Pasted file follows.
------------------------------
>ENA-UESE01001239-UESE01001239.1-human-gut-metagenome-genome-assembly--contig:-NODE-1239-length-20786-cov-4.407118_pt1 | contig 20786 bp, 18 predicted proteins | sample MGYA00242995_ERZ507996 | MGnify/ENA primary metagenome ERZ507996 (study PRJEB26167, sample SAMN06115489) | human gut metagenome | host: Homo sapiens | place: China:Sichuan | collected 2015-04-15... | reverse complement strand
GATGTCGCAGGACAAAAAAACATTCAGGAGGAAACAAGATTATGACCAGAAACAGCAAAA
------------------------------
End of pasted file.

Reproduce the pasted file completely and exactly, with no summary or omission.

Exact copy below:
>ENA-UESE01001239-UESE01001239.1-human-gut-metagenome-genome-assembly--contig:-NODE-1239-length-20786-cov-4.407118_pt1 | contig 20786 bp, 18 predicted proteins | sample MGYA00242995_ERZ507996 | MGnify/ENA primary metagenome ERZ507996 (study PRJEB26167, sample SAMN06115489) | human gut metagenome | host: Homo sapiens | place: China:Sichuan | collected 2015-04-15... | reverse complement strand
GATGTCGCAGGACAAAAAAACATTCAGGAGGAAACAAGATTATGACCAGAAACAGCAAAA